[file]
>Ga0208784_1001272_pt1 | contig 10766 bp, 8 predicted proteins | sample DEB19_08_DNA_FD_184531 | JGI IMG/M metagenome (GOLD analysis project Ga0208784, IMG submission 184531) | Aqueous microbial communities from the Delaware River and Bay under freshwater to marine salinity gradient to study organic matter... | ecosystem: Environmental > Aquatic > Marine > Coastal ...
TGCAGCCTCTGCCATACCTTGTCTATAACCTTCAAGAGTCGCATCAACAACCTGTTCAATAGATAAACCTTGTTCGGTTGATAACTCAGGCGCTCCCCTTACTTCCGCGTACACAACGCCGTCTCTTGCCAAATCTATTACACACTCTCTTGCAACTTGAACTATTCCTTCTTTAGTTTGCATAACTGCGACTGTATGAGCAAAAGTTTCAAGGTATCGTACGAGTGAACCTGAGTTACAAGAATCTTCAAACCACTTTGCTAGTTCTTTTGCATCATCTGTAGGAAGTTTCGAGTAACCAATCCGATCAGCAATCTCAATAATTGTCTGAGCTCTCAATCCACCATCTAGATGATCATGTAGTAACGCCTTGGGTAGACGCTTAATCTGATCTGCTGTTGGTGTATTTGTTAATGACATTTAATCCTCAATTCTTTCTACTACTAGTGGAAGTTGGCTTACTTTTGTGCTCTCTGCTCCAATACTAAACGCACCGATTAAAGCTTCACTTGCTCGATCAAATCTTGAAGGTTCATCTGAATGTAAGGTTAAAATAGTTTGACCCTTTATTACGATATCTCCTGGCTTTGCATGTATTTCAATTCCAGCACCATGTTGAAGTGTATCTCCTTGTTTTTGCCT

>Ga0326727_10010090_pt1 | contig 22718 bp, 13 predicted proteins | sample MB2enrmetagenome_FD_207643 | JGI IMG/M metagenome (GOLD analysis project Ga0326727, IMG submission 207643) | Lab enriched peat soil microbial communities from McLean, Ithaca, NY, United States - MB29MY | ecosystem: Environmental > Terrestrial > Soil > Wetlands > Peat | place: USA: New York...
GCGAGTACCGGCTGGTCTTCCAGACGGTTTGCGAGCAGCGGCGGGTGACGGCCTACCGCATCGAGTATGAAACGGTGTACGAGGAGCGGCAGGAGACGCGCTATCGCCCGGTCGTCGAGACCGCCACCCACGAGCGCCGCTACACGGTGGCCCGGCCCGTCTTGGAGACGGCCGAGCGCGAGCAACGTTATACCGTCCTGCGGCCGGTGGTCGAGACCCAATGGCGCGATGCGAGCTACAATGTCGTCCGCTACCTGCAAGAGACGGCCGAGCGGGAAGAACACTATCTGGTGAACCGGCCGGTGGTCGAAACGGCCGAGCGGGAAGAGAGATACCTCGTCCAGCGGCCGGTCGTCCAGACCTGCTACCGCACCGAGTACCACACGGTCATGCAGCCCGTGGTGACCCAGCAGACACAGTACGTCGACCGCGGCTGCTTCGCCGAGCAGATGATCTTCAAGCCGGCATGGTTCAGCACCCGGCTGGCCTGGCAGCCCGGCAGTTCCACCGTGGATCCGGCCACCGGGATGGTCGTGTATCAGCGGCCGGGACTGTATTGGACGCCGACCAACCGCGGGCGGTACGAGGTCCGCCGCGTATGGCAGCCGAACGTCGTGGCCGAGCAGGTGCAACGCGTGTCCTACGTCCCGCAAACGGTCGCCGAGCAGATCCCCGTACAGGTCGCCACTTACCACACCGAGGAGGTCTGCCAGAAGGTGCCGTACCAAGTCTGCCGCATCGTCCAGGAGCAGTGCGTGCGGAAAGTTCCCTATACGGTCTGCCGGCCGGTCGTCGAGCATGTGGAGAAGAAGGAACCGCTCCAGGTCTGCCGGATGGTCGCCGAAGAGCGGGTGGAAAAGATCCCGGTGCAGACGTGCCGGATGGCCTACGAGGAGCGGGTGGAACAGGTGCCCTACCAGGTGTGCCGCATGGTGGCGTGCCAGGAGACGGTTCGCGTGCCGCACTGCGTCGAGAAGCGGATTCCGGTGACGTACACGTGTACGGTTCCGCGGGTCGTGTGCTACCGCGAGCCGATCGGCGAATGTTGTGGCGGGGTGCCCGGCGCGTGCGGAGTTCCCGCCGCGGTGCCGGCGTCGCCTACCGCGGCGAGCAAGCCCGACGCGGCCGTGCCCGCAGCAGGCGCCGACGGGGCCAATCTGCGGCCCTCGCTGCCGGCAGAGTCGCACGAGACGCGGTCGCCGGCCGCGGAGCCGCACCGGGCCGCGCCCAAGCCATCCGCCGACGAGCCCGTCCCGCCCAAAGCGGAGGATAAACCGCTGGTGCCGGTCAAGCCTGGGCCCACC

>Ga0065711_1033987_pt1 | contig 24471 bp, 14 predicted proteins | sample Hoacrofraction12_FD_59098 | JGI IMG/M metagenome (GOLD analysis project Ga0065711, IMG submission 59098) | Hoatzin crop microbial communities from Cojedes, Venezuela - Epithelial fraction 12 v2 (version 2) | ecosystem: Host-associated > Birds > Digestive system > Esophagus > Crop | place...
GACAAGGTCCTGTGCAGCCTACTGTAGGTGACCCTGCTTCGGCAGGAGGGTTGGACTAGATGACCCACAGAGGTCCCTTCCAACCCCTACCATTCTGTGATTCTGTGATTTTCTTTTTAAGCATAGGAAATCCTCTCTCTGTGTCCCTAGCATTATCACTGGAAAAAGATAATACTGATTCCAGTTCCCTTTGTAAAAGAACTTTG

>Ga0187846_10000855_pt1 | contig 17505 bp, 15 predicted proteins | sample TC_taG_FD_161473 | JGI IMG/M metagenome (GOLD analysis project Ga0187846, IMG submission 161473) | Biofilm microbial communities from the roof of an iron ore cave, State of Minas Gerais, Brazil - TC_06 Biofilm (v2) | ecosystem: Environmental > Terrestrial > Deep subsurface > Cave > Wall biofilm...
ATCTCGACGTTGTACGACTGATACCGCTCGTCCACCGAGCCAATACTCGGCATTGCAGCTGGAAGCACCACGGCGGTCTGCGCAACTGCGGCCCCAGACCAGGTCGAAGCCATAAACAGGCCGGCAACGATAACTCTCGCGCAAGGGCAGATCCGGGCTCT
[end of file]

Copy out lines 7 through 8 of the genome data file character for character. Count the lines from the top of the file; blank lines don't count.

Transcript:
>Ga0187846_10000855_pt1 | contig 17505 bp, 15 predicted proteins | sample TC_taG_FD_161473 | JGI IMG/M metagenome (GOLD analysis project Ga0187846, IMG submission 161473) | Biofilm microbial communities from the roof of an iron ore cave, State of Minas Gerais, Brazil - TC_06 Biofilm (v2) | ecosystem: Environmental > Terrestrial > Deep subsurface > Cave > Wall biofilm...
ATCTCGACGTTGTACGACTGATACCGCTCGTCCACCGAGCCAATACTCGGCATTGCAGCTGGAAGCACCACGGCGGTCTGCGCAACTGCGGCCCCAGACCAGGTCGAAGCCATAAACAGGCCGGCAACGATAACTCTCGCGCAAGGGCAGATCCGGGCTCT